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5 Simple Tips to Help When Medicating Chickens

No matter how friendly your hens are, or how much you handle them and they love to sit in your lap, they seem to have a sixth sense, and as soon as you try to administer medication, they turn into squirming, wing-flapping dervishes.   

You might get away with sitting and holding your ailing hen, petting her and then quickly opening her mouth and dripping drops into her mouth once or twice, but by day three, good luck even catching her. 

Obviously chasing a sick chicken around isn't optimal - either for her or for you, since you want to keep her calm - and many times even in isolation she will manage to squirm and evade your best efforts.  
Often a very sick chicken will hold still, but as soon as she begins to feel the slightest bit better, she might still be needing medication but will be much more feisty and harder to hold. 

In addition, many medications need to be administered orally using an eyedropper, but you need to be very careful not to let the liquid go down the windpipe which can cause the hen to aspirate and possibly die.   That means pushing the eyedropper further down the throat which isn't pleasant for the patient. 
Knock on wood, I don't often deal with sick chickens, but the few times I have, I have been home alone, so out of necessity I've developed an easy method to medicate even the most stubborn, unruly chicken.

Here are some tips to help you the next time you need to medicate your easy that you can handle it yourself (I mean, I even managed to hold the camera at the same time with my free hand!)

5 Simple Tips to Help when Medicating Chickens 

1. Flip her Over 

For drops administered by mouth, such as Nutri-Drench, kneeling on the ground, hold your chicken around the middle keeping her wings against her body, flip her over and place her on your knees.  

With the fingers of one hand, gently press each side of her beak near the hinge until she opens up and then drip the drops in with an eyedropper or syringe with your free hand onto the roof of her mouth. 

2. Dab under the Wings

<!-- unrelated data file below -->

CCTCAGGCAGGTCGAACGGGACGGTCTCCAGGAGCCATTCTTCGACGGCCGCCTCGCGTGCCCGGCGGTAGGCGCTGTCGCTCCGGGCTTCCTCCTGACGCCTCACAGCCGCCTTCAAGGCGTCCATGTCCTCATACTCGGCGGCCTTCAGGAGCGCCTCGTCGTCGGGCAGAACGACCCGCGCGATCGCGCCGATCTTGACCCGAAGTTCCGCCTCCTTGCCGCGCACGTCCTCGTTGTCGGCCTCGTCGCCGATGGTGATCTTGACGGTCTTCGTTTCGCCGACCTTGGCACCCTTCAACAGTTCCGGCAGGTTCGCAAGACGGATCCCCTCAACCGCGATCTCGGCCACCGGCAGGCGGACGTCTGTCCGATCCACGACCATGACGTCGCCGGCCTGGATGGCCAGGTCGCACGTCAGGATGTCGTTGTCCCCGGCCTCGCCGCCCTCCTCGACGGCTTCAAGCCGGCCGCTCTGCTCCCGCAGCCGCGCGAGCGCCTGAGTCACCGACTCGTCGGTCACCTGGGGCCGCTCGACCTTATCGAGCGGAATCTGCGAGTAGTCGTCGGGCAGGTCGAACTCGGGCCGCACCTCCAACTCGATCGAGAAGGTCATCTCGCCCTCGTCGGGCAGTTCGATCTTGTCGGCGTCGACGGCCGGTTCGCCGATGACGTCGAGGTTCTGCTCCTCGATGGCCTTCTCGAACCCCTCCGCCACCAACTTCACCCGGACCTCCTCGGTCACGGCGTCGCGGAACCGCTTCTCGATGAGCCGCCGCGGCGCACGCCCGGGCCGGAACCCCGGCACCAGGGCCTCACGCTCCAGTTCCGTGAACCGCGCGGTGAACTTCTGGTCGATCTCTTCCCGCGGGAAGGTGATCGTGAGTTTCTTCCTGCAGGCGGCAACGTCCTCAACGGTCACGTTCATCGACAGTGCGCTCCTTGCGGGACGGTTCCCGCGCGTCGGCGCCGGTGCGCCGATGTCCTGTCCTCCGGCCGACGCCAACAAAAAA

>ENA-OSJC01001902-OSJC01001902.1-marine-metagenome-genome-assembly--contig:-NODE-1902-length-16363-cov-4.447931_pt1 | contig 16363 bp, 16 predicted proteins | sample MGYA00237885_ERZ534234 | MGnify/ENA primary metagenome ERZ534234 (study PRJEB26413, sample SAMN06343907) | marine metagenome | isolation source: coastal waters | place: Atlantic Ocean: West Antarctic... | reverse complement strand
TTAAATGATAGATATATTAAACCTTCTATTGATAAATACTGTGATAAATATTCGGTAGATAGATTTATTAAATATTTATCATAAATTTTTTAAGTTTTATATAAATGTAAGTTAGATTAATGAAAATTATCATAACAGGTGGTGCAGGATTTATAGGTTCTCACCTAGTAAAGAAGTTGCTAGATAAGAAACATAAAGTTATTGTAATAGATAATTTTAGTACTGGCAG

VetRX, which is an all-natural cure for respiratory issues and probably the medication I use most, can be administered by mouth, via drinking water or under the wing. 

I find that a few drops under the wing can be applied quickly and easily, usually without your chicken even realizing she's being treated. 

3. Q-tip to the Nostrils 

VetRX can also be administered by dabbing a bit on each nostril. Kneeling and holding your chicken between your knees, petting her with one hand while dabbing each nostril with a VetRX-drenched q-tip is simple and will fool even the most suspicious patient. 

4. Add Drops to Drinking Water 

Since all of the remedies I use are natural and holistic, I can just add a few drops of essential oil or medication to my flock's drinking water.   
They won't hurt the healthy hens in the last bit, but their effects will benefit any ailing hens. 

If you're not sure if they are drinking, hold the hen and dip her beak into a small dish of water/medication, as well as adding the medication to the general population drinking water. 

5. Handle your Hens Often 

Since I make it a point of picking up my chickens, walking around carrying them, examining their eyes, vents, feet, etc. and petting them often, I can easily grab one and medicate her before she even realizes this isn't is regular petting session.  This is very important especially when you have an injured hen that she is comfortable being held.

I hope that these few simple tips will help next time you need to administer any medication. 

Several of the all natural remedies we use:

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